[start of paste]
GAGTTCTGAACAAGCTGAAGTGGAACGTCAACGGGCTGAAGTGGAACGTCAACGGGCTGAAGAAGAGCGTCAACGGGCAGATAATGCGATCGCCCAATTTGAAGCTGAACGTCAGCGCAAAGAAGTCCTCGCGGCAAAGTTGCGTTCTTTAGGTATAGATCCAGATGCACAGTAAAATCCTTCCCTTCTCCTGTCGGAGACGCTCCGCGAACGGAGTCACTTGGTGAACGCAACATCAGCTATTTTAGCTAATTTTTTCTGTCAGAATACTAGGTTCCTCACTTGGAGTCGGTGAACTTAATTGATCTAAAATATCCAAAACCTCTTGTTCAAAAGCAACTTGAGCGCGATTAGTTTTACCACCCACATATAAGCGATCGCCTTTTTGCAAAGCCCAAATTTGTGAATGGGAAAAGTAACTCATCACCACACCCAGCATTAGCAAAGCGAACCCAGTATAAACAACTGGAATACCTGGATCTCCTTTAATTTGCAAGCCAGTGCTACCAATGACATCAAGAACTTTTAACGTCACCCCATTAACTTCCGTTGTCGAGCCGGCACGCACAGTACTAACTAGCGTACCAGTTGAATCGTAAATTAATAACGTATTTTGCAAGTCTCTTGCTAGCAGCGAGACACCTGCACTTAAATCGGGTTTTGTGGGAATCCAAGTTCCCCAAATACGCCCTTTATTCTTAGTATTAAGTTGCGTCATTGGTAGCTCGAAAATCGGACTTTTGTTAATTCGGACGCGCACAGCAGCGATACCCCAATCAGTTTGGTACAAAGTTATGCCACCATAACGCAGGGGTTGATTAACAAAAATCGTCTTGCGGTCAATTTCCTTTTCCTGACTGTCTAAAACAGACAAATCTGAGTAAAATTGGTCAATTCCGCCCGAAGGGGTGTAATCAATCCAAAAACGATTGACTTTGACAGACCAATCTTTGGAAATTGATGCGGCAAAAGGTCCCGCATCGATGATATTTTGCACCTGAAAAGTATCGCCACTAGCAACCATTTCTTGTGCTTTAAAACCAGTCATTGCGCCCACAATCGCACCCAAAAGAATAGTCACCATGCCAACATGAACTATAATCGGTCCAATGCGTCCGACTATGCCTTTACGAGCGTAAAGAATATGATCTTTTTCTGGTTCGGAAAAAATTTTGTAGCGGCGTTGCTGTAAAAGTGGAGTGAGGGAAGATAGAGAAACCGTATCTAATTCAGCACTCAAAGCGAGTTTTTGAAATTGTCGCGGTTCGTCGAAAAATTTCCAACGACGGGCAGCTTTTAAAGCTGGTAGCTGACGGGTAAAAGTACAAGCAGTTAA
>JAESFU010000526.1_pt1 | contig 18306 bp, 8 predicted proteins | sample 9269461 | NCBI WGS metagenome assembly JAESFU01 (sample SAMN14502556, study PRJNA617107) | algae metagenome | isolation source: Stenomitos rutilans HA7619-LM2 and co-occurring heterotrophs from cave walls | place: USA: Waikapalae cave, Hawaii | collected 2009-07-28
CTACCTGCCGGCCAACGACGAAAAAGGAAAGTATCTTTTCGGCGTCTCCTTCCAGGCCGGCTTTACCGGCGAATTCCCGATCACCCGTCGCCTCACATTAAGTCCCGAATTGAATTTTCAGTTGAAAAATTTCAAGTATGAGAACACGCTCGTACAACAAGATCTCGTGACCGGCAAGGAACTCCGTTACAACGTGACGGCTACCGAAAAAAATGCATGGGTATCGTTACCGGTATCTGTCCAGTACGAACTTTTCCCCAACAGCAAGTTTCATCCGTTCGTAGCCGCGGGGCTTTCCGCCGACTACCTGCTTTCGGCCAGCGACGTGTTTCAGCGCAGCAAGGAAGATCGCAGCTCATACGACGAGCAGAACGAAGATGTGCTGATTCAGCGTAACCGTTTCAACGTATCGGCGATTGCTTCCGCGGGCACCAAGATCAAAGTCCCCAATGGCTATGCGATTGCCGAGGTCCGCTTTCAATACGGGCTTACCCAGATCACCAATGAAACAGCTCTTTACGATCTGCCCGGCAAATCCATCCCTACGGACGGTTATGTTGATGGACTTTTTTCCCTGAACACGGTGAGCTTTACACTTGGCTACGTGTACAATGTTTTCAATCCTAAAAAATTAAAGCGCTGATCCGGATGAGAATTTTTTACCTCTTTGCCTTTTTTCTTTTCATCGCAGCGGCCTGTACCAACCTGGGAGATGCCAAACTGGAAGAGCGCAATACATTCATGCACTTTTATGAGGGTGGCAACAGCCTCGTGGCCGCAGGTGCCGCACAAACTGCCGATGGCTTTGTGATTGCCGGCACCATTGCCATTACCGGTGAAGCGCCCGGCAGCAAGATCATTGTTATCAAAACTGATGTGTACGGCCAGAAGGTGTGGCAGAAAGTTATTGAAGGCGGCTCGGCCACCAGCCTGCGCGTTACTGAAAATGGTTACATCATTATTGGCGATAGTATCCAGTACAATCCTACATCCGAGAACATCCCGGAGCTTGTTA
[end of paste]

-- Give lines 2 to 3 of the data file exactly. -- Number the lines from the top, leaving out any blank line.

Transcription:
>JAESFU010000526.1_pt1 | contig 18306 bp, 8 predicted proteins | sample 9269461 | NCBI WGS metagenome assembly JAESFU01 (sample SAMN14502556, study PRJNA617107) | algae metagenome | isolation source: Stenomitos rutilans HA7619-LM2 and co-occurring heterotrophs from cave walls | place: USA: Waikapalae cave, Hawaii | collected 2009-07-28
CTACCTGCCGGCCAACGACGAAAAAGGAAAGTATCTTTTCGGCGTCTCCTTCCAGGCCGGCTTTACCGGCGAATTCCCGATCACCCGTCGCCTCACATTAAGTCCCGAATTGAATTTTCAGTTGAAAAATTTCAAGTATGAGAACACGCTCGTACAACAAGATCTCGTGACCGGCAAGGAACTCCGTTACAACGTGACGGCTACCGAAAAAAATGCATGGGTATCGTTACCGGTATCTGTCCAGTACGAACTTTTCCCCAACAGCAAGTTTCATCCGTTCGTAGCCGCGGGGCTTTCCGCCGACTACCTGCTTTCGGCCAGCGACGTGTTTCAGCGCAGCAAGGAAGATCGCAGCTCATACGACGAGCAGAACGAAGATGTGCTGATTCAGCGTAACCGTTTCAACGTATCGGCGATTGCTTCCGCGGGCACCAAGATCAAAGTCCCCAATGGCTATGCGATTGCCGAGGTCCGCTTTCAATACGGGCTTACCCAGATCACCAATGAAACAGCTCTTTACGATCTGCCCGGCAAATCCATCCCTACGGACGGTTATGTTGATGGACTTTTTTCCCTGAACACGGTGAGCTTTACACTTGGCTACGTGTACAATGTTTTCAATCCTAAAAAATTAAAGCGCTGATCCGGATGAGAATTTTTTACCTCTTTGCCTTTTTTCTTTTCATCGCAGCGGCCTGTACCAACCTGGGAGATGCCAAACTGGAAGAGCGCAATACATTCATGCACTTTTATGAGGGTGGCAACAGCCTCGTGGCCGCAGGTGCCGCACAAACTGCCGATGGCTTTGTGATTGCCGGCACCATTGCCATTACCGGTGAAGCGCCCGGCAGCAAGATCATTGTTATCAAAACTGATGTGTACGGCCAGAAGGTGTGGCAGAAAGTTATTGAAGGCGGCTCGGCCACCAGCCTGCGCGTTACTGAAAATGGTTACATCATTATTGGCGATAGTATCCAGTACAATCCTACATCCGAGAACATCCCGGAGCTTGTTA